I wouldn't want to be remembered as the guy who contaminated a perfectly legitimate form of protest art with money and celebrities.
Should graffiti be judged on the same level as modern art? Of course not: It's way more important than that.
You live in the city and all the time there are signs telling you what to do and billboards trying to sell you something.
I give away thousands of paintings for free.
I don't know why people are so keen to put the details of their private life in public; they forget that invisibility is a superpower.
Graffiti's always been a temporary art form. You make your mark and then they scrub it off.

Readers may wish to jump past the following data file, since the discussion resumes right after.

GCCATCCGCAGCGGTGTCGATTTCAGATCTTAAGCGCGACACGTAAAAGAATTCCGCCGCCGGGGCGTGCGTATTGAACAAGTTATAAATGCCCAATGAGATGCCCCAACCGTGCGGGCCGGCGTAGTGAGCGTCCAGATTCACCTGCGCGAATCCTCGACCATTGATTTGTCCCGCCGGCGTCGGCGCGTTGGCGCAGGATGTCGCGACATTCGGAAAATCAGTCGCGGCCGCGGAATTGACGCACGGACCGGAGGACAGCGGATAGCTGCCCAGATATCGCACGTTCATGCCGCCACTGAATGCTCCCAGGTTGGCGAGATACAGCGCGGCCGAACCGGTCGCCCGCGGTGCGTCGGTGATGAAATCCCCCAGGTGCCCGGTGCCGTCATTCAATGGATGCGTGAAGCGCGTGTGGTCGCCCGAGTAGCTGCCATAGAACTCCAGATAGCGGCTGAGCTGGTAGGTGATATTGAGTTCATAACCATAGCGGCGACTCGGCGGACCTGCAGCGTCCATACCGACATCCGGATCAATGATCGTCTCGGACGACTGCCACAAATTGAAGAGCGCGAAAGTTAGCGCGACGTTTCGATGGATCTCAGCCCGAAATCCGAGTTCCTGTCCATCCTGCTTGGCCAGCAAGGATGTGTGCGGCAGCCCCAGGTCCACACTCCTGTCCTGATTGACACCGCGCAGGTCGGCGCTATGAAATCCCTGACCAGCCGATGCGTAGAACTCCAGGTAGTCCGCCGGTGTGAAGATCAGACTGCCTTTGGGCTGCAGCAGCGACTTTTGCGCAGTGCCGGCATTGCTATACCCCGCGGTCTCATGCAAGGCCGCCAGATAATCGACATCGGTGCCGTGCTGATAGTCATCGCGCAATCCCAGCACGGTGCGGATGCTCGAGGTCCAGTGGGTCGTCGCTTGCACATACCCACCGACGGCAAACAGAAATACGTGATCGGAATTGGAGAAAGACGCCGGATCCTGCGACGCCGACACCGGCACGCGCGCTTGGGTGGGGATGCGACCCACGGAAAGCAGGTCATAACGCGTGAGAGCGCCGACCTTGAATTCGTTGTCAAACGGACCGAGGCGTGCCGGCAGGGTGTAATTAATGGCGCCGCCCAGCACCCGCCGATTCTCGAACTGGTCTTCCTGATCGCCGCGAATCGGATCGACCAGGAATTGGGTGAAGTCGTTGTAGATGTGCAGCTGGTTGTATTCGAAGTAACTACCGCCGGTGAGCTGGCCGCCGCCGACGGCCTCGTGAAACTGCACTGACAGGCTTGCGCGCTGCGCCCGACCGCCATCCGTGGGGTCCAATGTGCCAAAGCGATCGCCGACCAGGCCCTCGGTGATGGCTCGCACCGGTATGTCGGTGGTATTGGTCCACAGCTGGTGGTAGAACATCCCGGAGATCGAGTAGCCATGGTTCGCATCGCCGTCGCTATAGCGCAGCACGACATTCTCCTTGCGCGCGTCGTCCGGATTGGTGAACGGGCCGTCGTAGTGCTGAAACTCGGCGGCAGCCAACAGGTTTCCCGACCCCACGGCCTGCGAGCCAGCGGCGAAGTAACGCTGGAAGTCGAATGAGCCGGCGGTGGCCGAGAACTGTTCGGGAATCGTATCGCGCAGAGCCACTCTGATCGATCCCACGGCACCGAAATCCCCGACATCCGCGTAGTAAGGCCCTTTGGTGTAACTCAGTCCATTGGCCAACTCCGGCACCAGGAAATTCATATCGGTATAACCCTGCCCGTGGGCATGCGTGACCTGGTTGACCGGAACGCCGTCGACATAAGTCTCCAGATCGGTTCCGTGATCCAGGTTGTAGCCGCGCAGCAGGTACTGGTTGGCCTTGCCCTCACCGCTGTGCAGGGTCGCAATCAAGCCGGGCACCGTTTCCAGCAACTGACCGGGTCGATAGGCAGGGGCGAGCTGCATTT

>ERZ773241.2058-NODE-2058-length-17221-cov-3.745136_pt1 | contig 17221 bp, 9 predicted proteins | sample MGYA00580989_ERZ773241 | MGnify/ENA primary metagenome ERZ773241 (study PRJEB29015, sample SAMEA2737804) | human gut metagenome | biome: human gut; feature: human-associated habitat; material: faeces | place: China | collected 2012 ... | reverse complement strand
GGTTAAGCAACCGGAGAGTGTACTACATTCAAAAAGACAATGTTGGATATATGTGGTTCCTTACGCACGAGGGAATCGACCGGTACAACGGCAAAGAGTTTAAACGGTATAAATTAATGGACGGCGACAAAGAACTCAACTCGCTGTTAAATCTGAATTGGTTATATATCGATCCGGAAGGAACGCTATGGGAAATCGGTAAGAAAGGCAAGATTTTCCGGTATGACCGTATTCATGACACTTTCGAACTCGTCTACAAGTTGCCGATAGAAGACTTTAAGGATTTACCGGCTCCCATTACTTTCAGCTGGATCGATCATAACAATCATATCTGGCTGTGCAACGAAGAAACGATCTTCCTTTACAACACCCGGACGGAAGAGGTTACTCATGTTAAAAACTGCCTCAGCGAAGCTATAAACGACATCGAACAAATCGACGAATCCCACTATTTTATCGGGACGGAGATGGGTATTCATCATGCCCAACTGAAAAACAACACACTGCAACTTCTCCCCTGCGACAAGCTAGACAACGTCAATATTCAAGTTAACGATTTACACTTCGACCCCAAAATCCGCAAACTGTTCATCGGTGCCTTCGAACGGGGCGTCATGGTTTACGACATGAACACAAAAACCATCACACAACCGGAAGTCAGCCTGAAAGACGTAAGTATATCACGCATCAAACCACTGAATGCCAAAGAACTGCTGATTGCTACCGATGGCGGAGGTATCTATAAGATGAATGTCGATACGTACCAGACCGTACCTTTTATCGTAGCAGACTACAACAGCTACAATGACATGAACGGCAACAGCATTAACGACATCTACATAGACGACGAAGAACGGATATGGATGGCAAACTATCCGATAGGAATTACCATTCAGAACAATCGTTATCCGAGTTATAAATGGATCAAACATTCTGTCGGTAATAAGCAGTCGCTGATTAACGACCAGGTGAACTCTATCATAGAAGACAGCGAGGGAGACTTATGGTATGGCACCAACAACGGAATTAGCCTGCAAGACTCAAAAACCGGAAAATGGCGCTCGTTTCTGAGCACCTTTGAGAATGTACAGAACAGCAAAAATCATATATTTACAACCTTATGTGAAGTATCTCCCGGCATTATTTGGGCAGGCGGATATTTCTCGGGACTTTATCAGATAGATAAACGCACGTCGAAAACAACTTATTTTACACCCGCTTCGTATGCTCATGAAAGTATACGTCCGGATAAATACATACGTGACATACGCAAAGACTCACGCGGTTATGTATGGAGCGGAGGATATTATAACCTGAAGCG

I started painting graffiti in the classic New York style of big letters and characters but I was never very good at it.
All graffiti is low-level dissent, but stencils have an extra history. They've been used to start revolutions and to stop wars.
There's obviously nothing wrong with selling your art - only an idiot with a trust fund would tell you otherwise. But it's confusing to know how far you should take it.
It's great, I guess, when your paintings are hanging up in a museum.
I love the way capitalism finds a place - even for its enemies.